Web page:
An editorial by University of Hawai‘i at Hilo Chancellor Donald Straney was published today in the Honolulu Star-Advertiser’s “Island Voices” section:
UH Hilo anticipating job trends to prepare students for future
By Donald Straney
POSTED: 01:30 a.m. HST, Jun 14, 2012
The Associated Press recently reported a disturbing challenge facing new college graduates: They are being forced to take low-wage positions in a dismal job market. Prospects for good employment have fallen to the lowest level in a decade, and young adults with bachelor degrees are increasingly “scraping by” in low-wage jobs.
“Only three of the 30 occupations with the largest projected number of job openings by 2020 will require a bachelor’s degree or higher to fill the position — teachers, college professors and accountants,” said the report, based on an analysis of national data.
National trends are not always reflective of individual states. A report by Complete College America states that by 2020, 68 percent of jobs in Hawai‘i will require a career certificate or college degree, but currently only 41 percent of adults have a college degree. By the end of this decade, then, we’ll need to increase the number of college graduates to fill these positions. We simply will not have enough skilled workers to meet the needs of our economy without many more college graduates.
We at the University of Hawai‘i are keenly aware that our state needs a professional workforce to fill the urgent skills gap in a number of fields. They include business and teaching, as well as science, technology, engineering and mathematics (STEM) fields.
UH is preparing students in these fields. For example, one of the most urgent challenges locally is in rural health care. Four of the most recently approved degrees at UH Hilo are in health care, including a doctor of nursing practice program, which will start in August 2012.
Studies show job opportunities are often greater for graduates with degrees in science, education and health fields. While that may be true, degrees in humanities, social sciences and related fields are viable pathways to careers in Hawai‘i. We live in a place that values art, music, dance, writing, language, teaching, culture revitalization and other humanities fields — and there are jobs in these sectors.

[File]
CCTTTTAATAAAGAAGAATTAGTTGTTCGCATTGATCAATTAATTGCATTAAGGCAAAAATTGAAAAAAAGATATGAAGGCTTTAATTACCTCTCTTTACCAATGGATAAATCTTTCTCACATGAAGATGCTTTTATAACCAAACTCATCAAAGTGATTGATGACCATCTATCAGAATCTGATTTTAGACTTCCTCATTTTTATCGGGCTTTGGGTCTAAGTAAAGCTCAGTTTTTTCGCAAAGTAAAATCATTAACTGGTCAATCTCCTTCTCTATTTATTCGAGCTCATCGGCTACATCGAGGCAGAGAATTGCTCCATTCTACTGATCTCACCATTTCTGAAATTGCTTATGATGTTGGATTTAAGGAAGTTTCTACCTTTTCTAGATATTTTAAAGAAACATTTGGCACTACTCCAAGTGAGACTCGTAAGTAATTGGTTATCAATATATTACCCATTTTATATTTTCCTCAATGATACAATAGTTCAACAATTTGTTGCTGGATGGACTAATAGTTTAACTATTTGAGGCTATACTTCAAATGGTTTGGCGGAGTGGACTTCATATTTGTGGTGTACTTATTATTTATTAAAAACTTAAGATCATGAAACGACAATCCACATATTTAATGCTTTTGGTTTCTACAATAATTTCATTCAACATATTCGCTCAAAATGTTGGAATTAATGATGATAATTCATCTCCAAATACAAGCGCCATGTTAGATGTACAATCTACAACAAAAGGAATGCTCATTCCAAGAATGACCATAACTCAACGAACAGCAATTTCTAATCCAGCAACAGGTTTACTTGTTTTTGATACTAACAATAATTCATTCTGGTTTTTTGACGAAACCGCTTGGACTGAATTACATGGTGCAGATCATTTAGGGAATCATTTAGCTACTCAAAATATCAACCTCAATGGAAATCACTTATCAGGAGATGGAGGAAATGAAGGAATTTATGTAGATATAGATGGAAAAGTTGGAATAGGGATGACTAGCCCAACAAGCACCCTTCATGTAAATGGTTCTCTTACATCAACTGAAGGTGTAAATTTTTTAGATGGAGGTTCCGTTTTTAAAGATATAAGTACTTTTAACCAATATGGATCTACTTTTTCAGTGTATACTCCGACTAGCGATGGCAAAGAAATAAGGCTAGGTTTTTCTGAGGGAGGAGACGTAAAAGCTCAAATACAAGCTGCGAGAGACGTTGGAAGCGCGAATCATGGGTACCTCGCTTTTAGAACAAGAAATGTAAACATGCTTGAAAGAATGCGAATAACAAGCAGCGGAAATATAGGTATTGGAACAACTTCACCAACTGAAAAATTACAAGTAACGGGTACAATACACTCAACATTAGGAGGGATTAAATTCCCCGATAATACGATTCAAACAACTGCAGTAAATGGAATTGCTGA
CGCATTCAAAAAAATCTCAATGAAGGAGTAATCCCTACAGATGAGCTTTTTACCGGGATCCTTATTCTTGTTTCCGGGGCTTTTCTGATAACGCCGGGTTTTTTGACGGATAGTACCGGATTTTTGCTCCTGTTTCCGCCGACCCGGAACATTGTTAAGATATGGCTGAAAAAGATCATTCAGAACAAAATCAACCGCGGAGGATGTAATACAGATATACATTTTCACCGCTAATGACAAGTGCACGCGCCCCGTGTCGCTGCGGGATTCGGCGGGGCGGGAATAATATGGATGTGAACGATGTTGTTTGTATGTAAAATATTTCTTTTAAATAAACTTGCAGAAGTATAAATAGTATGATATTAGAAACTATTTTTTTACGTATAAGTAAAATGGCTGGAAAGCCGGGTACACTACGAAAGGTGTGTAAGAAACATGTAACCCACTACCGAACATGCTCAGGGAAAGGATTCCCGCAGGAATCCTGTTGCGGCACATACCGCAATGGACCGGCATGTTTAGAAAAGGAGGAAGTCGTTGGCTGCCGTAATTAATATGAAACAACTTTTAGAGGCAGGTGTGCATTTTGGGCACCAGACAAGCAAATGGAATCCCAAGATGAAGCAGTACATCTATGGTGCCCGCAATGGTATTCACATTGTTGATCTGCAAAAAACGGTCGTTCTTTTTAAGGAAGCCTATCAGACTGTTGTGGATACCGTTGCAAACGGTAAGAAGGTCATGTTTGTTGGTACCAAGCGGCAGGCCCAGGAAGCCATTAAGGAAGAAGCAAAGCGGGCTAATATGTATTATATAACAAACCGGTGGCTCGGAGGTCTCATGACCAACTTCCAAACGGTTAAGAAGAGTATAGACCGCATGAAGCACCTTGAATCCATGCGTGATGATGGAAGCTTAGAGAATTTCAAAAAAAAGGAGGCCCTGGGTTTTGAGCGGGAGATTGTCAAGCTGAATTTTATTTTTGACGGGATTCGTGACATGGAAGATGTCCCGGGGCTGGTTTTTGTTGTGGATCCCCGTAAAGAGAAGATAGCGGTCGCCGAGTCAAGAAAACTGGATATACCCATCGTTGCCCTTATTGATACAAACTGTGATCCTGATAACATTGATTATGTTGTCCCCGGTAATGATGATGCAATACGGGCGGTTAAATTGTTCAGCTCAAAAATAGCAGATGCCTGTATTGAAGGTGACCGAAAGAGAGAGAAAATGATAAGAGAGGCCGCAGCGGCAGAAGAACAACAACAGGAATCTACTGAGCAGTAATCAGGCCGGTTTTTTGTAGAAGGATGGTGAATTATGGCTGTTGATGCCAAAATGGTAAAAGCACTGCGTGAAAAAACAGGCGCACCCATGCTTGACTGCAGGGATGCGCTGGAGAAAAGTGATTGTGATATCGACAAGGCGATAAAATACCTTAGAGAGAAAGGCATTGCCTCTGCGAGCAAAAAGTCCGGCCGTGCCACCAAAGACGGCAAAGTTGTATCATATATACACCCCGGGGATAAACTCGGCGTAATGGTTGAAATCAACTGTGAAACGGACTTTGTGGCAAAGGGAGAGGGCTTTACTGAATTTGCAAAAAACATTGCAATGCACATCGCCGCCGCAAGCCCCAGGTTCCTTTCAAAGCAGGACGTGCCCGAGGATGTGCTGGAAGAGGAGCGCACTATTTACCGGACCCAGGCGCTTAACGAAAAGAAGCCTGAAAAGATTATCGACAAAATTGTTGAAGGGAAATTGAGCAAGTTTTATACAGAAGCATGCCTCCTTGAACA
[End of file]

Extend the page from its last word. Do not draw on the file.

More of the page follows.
For example, graduates from UH Hilo’s performing arts program find good jobs as teachers, managers, performers, directors and producers. Graduates from our Ka Haka ‘Ula O Ke‘elikōlani College of Hawaiian Language become teachers in immersion schools, radio personalities, community college instructors, and recording artists. ‘Aha Pūnana Leo, a Hilo-based and nationally recognized nonprofit model for Native American language revitalization programs, is staffed by many graduates of this college.
Valuable experience comes via hands-on learning in internships, collaborative research with professors, and community service. Members of UH Hilo’s Model United Nations Team, for example, have gone on to law school and become attorneys. The team competes annually in national competition and this year captured the highest honor as Outstanding Delegation.
Our nation desperately needs more well-paying jobs for college graduates. UH Hilo is a step ahead of the trends, preparing students now for the future. Our nursing, teaching, computer science, pharmaceutical sciences and other key programs are strong and growing. Interdisciplinary STEM programs — astronomy, math, chemistry, biology and more — make our graduates much more flexible in taking advantage of limited opportunities. Our humanities disciplines are in sync with Hawai‘i’s need for professionals in culture and the arts, language, and communications. Internships, research projects, and community projects give graduates the experience and connections that get them noticed and hired.
Our kuleana, or responsibility, is to improve the quality of life of the people of Hawai‘i, the Pacific region and the world. The national trends on diminishing employment opportunities are disturbing, but we are working hard to counter those trends to create a productive future for our island and state.
Donald Straney is chancellor of the University of Hawai‘i at Hilo.